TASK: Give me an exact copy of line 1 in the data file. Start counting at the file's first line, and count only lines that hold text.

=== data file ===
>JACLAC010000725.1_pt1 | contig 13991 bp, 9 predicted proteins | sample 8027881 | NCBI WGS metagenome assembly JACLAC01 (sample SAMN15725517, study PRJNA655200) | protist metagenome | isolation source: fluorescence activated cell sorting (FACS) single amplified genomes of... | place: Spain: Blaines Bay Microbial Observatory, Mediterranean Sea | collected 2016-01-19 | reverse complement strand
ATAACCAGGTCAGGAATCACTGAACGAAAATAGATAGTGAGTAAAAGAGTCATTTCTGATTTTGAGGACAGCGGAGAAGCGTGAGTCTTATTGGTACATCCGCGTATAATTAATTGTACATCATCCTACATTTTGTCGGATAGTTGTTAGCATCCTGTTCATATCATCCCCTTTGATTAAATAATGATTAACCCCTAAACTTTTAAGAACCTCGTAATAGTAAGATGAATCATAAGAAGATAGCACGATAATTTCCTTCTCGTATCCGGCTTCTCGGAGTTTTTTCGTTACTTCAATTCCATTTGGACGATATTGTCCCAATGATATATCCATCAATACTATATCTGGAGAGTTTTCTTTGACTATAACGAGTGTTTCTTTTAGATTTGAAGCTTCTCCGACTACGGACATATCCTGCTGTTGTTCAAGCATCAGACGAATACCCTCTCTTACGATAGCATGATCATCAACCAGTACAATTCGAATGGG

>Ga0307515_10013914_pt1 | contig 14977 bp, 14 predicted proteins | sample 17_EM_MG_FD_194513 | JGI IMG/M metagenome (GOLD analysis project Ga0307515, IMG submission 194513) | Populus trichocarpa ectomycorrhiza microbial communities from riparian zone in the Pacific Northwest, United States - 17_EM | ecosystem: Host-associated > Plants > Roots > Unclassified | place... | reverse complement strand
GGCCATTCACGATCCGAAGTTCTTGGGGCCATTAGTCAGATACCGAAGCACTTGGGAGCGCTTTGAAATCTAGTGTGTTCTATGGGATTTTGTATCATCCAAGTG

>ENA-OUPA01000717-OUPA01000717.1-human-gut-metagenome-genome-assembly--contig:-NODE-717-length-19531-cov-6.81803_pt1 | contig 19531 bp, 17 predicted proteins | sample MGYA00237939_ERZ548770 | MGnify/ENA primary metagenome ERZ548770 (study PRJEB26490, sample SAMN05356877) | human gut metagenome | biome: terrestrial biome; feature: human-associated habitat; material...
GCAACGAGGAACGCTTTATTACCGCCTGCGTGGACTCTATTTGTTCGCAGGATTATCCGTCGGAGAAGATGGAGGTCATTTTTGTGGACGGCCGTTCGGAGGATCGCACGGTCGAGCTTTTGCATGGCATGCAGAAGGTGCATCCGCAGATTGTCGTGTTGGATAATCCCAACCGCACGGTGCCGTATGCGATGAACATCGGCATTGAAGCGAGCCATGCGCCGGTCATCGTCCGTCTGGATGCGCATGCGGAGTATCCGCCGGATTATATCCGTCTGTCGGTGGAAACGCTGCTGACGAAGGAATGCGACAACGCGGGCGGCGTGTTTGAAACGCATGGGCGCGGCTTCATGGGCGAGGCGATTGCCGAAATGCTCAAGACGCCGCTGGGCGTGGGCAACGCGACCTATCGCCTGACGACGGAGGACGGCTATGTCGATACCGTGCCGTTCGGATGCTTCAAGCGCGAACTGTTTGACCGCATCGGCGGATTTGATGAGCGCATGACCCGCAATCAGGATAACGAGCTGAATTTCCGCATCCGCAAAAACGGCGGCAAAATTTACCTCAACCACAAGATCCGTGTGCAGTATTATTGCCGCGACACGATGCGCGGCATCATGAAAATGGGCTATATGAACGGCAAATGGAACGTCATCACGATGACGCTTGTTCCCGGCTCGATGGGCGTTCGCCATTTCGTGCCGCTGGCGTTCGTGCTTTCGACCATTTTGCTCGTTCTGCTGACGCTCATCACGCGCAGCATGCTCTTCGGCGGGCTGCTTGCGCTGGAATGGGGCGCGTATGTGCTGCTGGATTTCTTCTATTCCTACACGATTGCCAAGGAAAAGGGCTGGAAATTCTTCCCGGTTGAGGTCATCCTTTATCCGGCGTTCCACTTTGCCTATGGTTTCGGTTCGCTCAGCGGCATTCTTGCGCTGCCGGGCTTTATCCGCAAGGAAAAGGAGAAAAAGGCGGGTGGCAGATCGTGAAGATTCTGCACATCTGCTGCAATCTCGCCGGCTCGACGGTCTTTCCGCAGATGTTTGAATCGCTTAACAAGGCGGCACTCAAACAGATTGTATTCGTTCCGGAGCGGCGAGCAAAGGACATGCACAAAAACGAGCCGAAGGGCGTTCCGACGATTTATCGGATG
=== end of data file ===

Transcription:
>JACLAC010000725.1_pt1 | contig 13991 bp, 9 predicted proteins | sample 8027881 | NCBI WGS metagenome assembly JACLAC01 (sample SAMN15725517, study PRJNA655200) | protist metagenome | isolation source: fluorescence activated cell sorting (FACS) single amplified genomes of... | place: Spain: Blaines Bay Microbial Observatory, Mediterranean Sea | collected 2016-01-19 | reverse complement strand